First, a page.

There are three kinds of American folk artist: those who sit, contented, on a back porch contemplating America’s landscape and ways; those for whom its landscape and ways are something to stand against or move boldly through; and those whose America is a shadowy, impressionistic place that moves inside of them. This [latter] is the area that the sombre-voiced Richard Buckner has been exploring since 1994. —Sylvie Simmons, The Guardian, 2004
3 a.m analog: Do you remember your first tour?
Richard: The visual I have is of a dog choking itself as it tries to run on a taut leash, paws skidding in place, the dog looking straight ahead at something it can’t see, but dying to get there.
3 a.m. analog: How did you feel about being away from home?
Richard: Growing up, my family moved to different cities a few times a year. There never was a home area. This continued naturally when I began traveling for shows.
3 a.m. analog: Do you remember what surprised you?
Richard: I never expected much from touring, so nothing was surprising. It was just another instance of going to a foreign place and seeing how the other animals would react to an outsider.
3 a.m. analog: How has that changed?
Richard: Nothing has changed in 20+ years. Every night is a blind date.
3 a.m. analog: Has it become a way of life?
Richard: It never turns off. When I’m not touring, but leaving the house for other reasons, I still look out for motels near restaurants. I always keep a bag of clothes packed. I keep possessions like laptops, journals and cameras in one area so I can collect everything quickly and leave. There’s a survivalist system of organization and planning-as-you-go that shadows every action, even when there’s no reason to keep it up.
3 a.m. analog: Do you enjoy it more/less these days?
Richard: I enjoy traveling alone and seeing things. Unavoidable days off allow me to take more interesting routes. Shows are the work and the challenge. The travel and the visuals are the rewards.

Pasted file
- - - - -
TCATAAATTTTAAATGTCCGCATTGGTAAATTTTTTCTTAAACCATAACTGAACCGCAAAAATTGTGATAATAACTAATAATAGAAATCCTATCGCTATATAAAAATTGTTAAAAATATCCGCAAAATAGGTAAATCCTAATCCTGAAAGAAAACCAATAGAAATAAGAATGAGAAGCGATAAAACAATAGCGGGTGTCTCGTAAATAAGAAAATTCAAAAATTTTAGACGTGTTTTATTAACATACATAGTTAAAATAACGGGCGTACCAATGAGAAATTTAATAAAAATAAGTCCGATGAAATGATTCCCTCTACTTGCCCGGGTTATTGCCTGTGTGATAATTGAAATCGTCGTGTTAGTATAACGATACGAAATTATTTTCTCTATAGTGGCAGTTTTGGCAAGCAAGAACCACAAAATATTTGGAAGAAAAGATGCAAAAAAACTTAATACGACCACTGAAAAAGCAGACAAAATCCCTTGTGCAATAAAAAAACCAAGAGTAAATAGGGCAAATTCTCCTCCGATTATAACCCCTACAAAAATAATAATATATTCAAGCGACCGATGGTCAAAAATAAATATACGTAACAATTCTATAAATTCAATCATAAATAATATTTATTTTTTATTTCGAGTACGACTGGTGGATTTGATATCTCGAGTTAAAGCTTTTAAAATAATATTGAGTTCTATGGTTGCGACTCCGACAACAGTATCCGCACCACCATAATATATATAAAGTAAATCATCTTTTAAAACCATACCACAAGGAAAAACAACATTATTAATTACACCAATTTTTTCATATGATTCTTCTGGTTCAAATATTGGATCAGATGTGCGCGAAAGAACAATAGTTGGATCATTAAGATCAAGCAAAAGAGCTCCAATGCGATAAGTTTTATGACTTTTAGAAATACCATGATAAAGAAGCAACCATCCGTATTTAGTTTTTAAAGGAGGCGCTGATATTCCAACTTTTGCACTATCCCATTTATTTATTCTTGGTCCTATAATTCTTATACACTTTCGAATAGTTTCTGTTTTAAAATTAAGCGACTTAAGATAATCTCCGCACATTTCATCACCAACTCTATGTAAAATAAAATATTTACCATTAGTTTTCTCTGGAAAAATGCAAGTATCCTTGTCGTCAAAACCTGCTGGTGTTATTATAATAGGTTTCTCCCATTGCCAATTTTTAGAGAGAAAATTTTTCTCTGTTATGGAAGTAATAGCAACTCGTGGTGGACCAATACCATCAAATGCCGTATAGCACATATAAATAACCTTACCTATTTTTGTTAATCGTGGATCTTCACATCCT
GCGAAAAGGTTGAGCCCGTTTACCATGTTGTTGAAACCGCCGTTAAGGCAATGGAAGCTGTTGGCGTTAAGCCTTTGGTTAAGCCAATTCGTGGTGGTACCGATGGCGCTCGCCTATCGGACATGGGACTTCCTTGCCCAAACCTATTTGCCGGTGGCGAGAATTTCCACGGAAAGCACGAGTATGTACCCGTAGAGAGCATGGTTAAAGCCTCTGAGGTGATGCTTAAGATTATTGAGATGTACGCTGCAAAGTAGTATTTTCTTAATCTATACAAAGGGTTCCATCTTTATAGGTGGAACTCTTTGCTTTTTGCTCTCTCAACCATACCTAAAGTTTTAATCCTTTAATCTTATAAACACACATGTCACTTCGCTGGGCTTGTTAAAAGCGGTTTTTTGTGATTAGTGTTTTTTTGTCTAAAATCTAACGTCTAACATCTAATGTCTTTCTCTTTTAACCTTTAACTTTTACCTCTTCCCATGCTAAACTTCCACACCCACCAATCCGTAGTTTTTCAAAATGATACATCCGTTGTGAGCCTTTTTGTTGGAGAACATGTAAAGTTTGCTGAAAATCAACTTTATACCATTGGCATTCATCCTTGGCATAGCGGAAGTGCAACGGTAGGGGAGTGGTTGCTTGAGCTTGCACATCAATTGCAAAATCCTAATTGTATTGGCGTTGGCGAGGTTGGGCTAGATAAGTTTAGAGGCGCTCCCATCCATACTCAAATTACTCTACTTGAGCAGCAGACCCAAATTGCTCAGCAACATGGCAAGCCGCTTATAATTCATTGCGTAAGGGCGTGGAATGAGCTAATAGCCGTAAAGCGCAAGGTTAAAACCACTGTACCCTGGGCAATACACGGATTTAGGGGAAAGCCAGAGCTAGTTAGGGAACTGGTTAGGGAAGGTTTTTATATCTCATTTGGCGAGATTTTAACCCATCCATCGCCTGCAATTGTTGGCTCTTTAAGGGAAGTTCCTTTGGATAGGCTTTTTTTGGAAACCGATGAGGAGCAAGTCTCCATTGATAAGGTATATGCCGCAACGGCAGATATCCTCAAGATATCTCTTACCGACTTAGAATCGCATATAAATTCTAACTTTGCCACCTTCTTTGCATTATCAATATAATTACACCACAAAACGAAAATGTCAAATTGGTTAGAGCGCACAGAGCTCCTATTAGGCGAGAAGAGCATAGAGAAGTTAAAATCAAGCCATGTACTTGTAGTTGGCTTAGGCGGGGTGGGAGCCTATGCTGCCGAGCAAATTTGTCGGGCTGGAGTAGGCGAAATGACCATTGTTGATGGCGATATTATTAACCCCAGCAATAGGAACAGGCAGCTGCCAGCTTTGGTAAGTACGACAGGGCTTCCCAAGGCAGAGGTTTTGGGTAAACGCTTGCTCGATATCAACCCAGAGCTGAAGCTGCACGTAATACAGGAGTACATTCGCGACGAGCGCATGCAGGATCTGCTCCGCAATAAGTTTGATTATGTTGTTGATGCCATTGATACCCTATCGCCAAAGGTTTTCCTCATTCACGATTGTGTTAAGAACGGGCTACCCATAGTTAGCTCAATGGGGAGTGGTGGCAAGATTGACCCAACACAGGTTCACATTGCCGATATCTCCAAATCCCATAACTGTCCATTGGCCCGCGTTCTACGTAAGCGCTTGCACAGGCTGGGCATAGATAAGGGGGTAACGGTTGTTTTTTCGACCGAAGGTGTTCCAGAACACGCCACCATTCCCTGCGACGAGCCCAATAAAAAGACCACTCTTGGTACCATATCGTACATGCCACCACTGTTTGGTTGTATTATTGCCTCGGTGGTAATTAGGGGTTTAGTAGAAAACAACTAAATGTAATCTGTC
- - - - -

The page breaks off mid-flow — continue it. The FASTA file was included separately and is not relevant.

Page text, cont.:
3 a.m. analog: Do you tour with other musicians? If so, how would you describe that dynamic?
Richard: I don’t tour with other musicians. The few times I have have mostly been disasters ending with lost acquaintances and wasted money.
3 a.m. analog: What has being a life-long touring musician given you?
Richard: The gift is escape. At various day jobs between tours, I know that there’s at least a chance that I’ll find a way out from the gaze of some fruitbat-faced supervisor barking out irrelevant demands.
3 a.m. analog: Do you feel it has taken anything from you?
Richard: Touring hasn’t taken or given anything. I did all of that on my own.
3 a.m. analog: How has touring contributed to your growth as a performer?
Richard: Touring has contributed to my instincts about human nature. The performances have suffered from the realizations.
3 a.m. analog: Is there one funny thing that you remember in particular? One difficult thing?
Richard: Honestly, there isn’t much memory that can be trusted from myself or anyone else. I hear stories from time to time, from people I talk with at shows, that recall details that I don’t.
3 a.m. analog: Do you feel you have “home” cities all over the world? Do you have a favorite city? Have you fantasized about living there?
Richard: There aren’t any cities that I feel any closeness with. I’ve always fantasized, but life wrecks all illusions.
3 a.m. analog: Can you describe a day on a recent tour?
Richard: Every day is the same. Leave a motel. Get to another motel. Write until show-time. Perform. Write after the show. Wonder about the noises in the next room or parking lot. Struggle to sleep.
3 a.m. analog: Are you able to support yourself as a touring musician?
Richard: In my case, touring only supports the vice of being a musician, not the actual expenses of living day-to-day as a human who is also a musician. Anything earned goes back into the insatiable Ouroboros.
3 a.m. analog: What’s next for you?
Richard: Minor demolition.
Categories: First Issue